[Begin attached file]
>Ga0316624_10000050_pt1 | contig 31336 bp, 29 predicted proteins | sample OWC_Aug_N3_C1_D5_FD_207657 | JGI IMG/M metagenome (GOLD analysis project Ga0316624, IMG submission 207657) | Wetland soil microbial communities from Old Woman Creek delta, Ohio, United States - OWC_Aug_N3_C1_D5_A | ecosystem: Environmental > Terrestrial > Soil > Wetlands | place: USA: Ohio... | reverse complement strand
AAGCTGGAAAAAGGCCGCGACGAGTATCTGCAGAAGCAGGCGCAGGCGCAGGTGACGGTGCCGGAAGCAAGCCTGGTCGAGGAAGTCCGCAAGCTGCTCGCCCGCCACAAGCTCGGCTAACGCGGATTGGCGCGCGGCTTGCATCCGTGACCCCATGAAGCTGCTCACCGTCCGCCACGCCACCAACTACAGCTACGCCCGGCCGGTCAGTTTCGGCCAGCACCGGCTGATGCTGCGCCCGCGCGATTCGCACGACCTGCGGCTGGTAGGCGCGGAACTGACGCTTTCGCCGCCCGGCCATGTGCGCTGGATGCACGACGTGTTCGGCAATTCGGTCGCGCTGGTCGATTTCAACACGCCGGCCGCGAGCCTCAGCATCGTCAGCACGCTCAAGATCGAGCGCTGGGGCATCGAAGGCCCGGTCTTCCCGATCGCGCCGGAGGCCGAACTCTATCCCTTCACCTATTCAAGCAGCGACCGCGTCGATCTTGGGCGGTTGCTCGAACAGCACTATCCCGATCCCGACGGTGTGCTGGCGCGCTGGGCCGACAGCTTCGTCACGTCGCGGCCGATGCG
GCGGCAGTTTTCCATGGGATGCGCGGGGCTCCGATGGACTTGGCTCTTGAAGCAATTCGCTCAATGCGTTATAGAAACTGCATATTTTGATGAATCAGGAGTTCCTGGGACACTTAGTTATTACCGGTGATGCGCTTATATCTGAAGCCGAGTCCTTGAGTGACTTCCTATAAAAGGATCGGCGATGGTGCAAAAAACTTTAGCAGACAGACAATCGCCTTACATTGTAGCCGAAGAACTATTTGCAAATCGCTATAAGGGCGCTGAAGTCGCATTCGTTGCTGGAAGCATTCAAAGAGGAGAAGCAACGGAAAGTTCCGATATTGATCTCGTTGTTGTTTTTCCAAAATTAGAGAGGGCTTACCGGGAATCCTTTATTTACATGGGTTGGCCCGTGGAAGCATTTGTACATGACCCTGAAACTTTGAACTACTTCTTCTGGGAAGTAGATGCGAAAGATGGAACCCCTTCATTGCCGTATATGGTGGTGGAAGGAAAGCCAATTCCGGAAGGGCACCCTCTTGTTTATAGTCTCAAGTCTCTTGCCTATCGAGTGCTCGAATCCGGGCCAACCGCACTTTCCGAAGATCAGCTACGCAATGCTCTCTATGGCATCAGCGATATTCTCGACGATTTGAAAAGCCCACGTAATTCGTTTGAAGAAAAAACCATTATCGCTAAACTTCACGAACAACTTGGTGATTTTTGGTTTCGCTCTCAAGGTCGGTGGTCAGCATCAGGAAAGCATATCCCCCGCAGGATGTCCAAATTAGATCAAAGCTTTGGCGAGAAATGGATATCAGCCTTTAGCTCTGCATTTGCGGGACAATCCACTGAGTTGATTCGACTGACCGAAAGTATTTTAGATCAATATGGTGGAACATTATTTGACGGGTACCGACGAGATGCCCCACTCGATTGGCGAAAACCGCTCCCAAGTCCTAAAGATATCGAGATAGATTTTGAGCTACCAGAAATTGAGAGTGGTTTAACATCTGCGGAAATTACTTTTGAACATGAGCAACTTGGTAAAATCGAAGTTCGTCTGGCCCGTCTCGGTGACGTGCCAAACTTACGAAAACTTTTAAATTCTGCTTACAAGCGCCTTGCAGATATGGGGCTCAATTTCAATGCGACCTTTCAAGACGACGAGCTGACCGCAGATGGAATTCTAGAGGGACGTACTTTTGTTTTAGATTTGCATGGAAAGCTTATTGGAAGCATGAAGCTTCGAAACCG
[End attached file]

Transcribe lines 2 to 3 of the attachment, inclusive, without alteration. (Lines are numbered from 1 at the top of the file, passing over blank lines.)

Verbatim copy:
AAGCTGGAAAAAGGCCGCGACGAGTATCTGCAGAAGCAGGCGCAGGCGCAGGTGACGGTGCCGGAAGCAAGCCTGGTCGAGGAAGTCCGCAAGCTGCTCGCCCGCCACAAGCTCGGCTAACGCGGATTGGCGCGCGGCTTGCATCCGTGACCCCATGAAGCTGCTCACCGTCCGCCACGCCACCAACTACAGCTACGCCCGGCCGGTCAGTTTCGGCCAGCACCGGCTGATGCTGCGCCCGCGCGATTCGCACGACCTGCGGCTGGTAGGCGCGGAACTGACGCTTTCGCCGCCCGGCCATGTGCGCTGGATGCACGACGTGTTCGGCAATTCGGTCGCGCTGGTCGATTTCAACACGCCGGCCGCGAGCCTCAGCATCGTCAGCACGCTCAAGATCGAGCGCTGGGGCATCGAAGGCCCGGTCTTCCCGATCGCGCCGGAGGCCGAACTCTATCCCTTCACCTATTCAAGCAGCGACCGCGTCGATCTTGGGCGGTTGCTCGAACAGCACTATCCCGATCCCGACGGTGTGCTGGCGCGCTGGGCCGACAGCTTCGTCACGTCGCGGCCGATGCG
GCGGCAGTTTTCCATGGGATGCGCGGGGCTCCGATGGACTTGGCTCTTGAAGCAATTCGCTCAATGCGTTATAGAAACTGCATATTTTGATGAATCAGGAGTTCCTGGGACACTTAGTTATTACCGGTGATGCGCTTATATCTGAAGCCGAGTCCTTGAGTGACTTCCTATAAAAGGATCGGCGATGGTGCAAAAAACTTTAGCAGACAGACAATCGCCTTACATTGTAGCCGAAGAACTATTTGCAAATCGCTATAAGGGCGCTGAAGTCGCATTCGTTGCTGGAAGCATTCAAAGAGGAGAAGCAACGGAAAGTTCCGATATTGATCTCGTTGTTGTTTTTCCAAAATTAGAGAGGGCTTACCGGGAATCCTTTATTTACATGGGTTGGCCCGTGGAAGCATTTGTACATGACCCTGAAACTTTGAACTACTTCTTCTGGGAAGTAGATGCGAAAGATGGAACCCCTTCATTGCCGTATATGGTGGTGGAAGGAAAGCCAATTCCGGAAGGGCACCCTCTTGTTTATAGTCTCAAGTCTCTTGCCTATCGAGTGCTCGAATCCGGGCCAACCGCACTTTCCGAAGATCAGCTACGCAATGCTCTCTATGGCATCAGCGATATTCTCGACGATTTGAAAAGCCCACGTAATTCGTTTGAAGAAAAAACCATTATCGCTAAACTTCACGAACAACTTGGTGATTTTTGGTTTCGCTCTCAAGGTCGGTGGTCAGCATCAGGAAAGCATATCCCCCGCAGGATGTCCAAATTAGATCAAAGCTTTGGCGAGAAATGGATATCAGCCTTTAGCTCTGCATTTGCGGGACAATCCACTGAGTTGATTCGACTGACCGAAAGTATTTTAGATCAATATGGTGGAACATTATTTGACGGGTACCGACGAGATGCCCCACTCGATTGGCGAAAACCGCTCCCAAGTCCTAAAGATATCGAGATAGATTTTGAGCTACCAGAAATTGAGAGTGGTTTAACATCTGCGGAAATTACTTTTGAACATGAGCAACTTGGTAAAATCGAAGTTCGTCTGGCCCGTCTCGGTGACGTGCCAAACTTACGAAAACTTTTAAATTCTGCTTACAAGCGCCTTGCAGATATGGGGCTCAATTTCAATGCGACCTTTCAAGACGACGAGCTGACCGCAGATGGAATTCTAGAGGGACGTACTTTTGTTTTAGATTTGCATGGAAAGCTTATTGGAAGCATGAAGCTTCGAAACCG